There has been a considerable amount of research lately as to the benefits of ‘good’ gut bacteria, which is supported by prebiotics and probiotics. A new study recently performed by the Buck Institute for Research on Aging now reveals that increasing your amount of healthy gut bacteria may also lead to a longer life.
In the words of lead author, Dr. Heinrich Jasper, “our study explores age-related changes in the gut that include increased oxidative stress, inflammation, impaired efficiency of the immune response, and the over-proliferation of stem cells. It puts these changes into a hierarchical, causal relationship and highlights the points where we can intervene to rescue the negative results of microbial imbalance.”
The researchers performed their experiments on fruit flies, which have been observed to have a dramatic increase in intestinal bacteria as they age. According to Dr. Jasper and his team, this bacterial overload causes inflammation, which then leads to the production of free radicals. The free radicals, in turn, cause an overproduction of stem cells in the guts of the flies, which leads to a precancerous condition called epithelial dysplasia.
When the researchers experimented with the increased expression of certain genes, which restored a healthy balance of gut bacteria, they found that the fruit flies lived longer. Dr. Jasper stated that understanding the effects of aging on the gut bacteria relationship, “first in the fly and then in humans” may make it possible to, “impact health span and life span quite strongly, because it is the management of the commensal population that is critical to the health of the organism.”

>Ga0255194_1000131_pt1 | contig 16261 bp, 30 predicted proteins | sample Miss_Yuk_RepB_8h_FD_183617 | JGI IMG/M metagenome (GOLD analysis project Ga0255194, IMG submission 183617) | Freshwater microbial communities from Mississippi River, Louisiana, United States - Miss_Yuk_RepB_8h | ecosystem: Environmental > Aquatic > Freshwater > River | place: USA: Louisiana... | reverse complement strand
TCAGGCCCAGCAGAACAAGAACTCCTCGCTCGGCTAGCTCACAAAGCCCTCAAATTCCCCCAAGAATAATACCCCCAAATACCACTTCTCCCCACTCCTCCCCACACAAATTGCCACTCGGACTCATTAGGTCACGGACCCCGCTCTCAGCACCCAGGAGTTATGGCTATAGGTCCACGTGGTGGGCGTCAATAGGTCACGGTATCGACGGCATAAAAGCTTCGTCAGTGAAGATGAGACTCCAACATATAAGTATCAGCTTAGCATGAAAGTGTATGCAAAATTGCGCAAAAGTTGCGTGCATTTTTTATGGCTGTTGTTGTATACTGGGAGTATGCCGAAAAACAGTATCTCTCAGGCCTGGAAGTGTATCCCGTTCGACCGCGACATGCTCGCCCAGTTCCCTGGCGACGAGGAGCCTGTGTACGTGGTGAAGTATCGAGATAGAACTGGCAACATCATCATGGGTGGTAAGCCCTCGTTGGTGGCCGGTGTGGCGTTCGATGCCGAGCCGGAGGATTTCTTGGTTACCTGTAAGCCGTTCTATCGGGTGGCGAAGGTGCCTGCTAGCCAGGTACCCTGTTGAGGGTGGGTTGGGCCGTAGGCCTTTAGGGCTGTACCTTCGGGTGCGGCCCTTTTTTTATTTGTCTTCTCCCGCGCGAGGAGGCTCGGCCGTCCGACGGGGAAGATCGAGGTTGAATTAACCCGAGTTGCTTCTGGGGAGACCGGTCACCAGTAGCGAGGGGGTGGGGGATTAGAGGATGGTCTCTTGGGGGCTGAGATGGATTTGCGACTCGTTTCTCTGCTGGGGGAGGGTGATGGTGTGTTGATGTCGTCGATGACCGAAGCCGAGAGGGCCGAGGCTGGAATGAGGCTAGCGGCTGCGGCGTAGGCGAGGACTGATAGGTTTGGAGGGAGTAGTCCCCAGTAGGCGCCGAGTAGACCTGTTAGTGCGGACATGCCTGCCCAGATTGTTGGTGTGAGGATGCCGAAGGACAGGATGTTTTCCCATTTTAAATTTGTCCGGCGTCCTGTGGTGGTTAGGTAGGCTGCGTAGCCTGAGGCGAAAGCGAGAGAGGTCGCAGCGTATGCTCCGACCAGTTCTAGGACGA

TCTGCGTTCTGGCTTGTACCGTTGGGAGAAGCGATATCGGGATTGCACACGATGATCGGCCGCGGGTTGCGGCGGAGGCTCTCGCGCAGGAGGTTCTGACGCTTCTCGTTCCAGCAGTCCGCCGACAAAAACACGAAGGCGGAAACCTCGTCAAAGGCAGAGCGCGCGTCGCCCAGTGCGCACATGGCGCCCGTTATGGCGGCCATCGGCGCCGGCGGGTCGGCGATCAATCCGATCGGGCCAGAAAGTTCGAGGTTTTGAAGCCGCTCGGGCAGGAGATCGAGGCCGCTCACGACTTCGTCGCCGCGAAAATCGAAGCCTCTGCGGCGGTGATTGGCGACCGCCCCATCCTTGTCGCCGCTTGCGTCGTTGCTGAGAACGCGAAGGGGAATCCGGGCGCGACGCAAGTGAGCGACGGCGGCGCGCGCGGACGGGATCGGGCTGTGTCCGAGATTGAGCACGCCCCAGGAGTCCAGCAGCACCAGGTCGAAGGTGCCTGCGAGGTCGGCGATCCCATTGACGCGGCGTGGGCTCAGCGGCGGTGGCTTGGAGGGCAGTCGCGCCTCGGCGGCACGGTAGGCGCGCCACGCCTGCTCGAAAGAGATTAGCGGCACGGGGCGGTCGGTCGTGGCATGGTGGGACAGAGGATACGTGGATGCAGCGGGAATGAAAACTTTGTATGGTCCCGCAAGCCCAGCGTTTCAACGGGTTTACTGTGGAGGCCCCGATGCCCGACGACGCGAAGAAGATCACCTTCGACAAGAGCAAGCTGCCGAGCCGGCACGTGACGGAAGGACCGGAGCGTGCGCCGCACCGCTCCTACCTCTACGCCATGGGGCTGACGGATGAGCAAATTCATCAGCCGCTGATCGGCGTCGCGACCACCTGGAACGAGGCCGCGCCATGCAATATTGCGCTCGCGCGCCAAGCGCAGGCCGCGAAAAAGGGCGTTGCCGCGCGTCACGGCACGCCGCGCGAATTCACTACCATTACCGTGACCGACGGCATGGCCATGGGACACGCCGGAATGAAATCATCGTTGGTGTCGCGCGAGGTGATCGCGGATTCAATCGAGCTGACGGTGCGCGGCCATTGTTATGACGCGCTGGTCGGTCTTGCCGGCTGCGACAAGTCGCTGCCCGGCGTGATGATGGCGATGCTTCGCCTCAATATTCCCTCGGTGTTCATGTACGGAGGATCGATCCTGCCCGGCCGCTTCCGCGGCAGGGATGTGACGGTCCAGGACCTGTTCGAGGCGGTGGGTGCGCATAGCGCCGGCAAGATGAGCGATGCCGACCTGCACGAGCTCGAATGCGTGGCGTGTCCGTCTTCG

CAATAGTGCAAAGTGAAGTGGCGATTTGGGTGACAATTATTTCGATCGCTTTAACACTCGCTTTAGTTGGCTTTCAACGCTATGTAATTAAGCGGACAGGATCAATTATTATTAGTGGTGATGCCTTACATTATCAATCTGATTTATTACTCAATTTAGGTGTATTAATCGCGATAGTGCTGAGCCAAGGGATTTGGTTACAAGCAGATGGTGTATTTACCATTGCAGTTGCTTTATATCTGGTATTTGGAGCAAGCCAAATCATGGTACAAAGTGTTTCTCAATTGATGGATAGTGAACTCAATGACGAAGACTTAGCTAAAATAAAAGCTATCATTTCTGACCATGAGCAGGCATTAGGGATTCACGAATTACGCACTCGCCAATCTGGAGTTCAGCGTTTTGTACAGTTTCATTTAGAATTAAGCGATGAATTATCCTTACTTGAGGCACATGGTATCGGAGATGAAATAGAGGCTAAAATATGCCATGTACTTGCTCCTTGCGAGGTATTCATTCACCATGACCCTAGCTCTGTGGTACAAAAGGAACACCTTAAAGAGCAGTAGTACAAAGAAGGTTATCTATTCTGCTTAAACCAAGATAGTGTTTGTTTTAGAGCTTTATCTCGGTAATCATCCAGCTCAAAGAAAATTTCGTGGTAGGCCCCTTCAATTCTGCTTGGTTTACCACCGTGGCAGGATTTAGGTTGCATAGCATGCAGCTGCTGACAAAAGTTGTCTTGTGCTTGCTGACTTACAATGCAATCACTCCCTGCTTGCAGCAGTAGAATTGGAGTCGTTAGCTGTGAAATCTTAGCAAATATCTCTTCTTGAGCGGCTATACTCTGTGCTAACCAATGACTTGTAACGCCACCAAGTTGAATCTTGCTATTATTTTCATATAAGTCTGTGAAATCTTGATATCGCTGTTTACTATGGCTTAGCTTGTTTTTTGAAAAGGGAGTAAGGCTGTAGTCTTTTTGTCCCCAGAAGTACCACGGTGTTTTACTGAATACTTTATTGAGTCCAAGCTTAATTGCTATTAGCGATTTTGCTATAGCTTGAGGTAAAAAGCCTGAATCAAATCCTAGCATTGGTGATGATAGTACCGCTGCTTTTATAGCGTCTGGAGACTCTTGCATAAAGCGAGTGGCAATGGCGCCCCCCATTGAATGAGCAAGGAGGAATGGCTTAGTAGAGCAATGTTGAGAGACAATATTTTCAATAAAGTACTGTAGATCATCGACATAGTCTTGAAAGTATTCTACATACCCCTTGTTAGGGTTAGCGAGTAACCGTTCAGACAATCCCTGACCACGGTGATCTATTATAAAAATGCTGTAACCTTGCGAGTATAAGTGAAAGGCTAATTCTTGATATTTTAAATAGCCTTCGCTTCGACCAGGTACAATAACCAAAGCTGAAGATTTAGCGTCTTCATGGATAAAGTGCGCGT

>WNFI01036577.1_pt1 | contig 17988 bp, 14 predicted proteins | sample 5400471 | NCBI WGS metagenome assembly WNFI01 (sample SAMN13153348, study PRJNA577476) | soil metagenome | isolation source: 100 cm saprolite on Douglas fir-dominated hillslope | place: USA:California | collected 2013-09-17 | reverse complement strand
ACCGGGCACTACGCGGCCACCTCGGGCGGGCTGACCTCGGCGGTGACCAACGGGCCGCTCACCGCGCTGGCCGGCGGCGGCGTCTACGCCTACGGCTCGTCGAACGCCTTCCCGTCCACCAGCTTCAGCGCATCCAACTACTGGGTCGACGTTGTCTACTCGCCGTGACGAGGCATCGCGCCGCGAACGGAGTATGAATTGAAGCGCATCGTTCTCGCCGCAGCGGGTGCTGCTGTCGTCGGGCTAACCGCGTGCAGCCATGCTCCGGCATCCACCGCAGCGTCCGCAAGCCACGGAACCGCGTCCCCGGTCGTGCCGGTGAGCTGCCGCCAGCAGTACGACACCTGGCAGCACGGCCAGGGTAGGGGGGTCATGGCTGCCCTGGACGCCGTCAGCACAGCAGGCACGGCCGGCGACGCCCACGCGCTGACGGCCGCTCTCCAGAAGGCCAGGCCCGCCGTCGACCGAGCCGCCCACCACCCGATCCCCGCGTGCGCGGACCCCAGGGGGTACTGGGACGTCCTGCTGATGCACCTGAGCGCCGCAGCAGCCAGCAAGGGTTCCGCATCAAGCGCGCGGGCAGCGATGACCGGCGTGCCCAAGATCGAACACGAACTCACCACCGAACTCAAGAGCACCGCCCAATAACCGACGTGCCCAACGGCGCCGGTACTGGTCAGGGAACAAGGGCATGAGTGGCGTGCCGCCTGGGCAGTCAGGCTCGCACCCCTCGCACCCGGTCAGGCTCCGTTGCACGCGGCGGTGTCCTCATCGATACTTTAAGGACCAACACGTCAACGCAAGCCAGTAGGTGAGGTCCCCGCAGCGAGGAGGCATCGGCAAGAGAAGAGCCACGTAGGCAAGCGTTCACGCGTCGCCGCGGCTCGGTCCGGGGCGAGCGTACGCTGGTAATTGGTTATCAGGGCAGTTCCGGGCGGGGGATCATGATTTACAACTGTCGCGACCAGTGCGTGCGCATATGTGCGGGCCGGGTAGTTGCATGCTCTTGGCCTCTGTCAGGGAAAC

Previous research has suggested that negative gut bacteria changes are associated with a number of chronic conditions, including inflammatory bowel disease and certain cancers. The researchers are hoping to develop new technologies to shift the balance of gut bacteria towards the good in order to slow the aging process.
However, for most people, keeping a healthy gut environment is as simple as eating the right foods, and avoiding inflammatory ones. Including probiotic and prebiotic foods in your diet, such as organic kimchi and other naturally fermented foods, pastured yogurt and kefir, artichokes and dark, leafy greens, can give your good gut bacteria the boost that it needs.
Avoiding processed foods entirely, and limiting dairy and red meats (especially processed meat and dairy), can also help keep your gut balanced, for a healthier, and potentially longer life.
-The Alternative Daily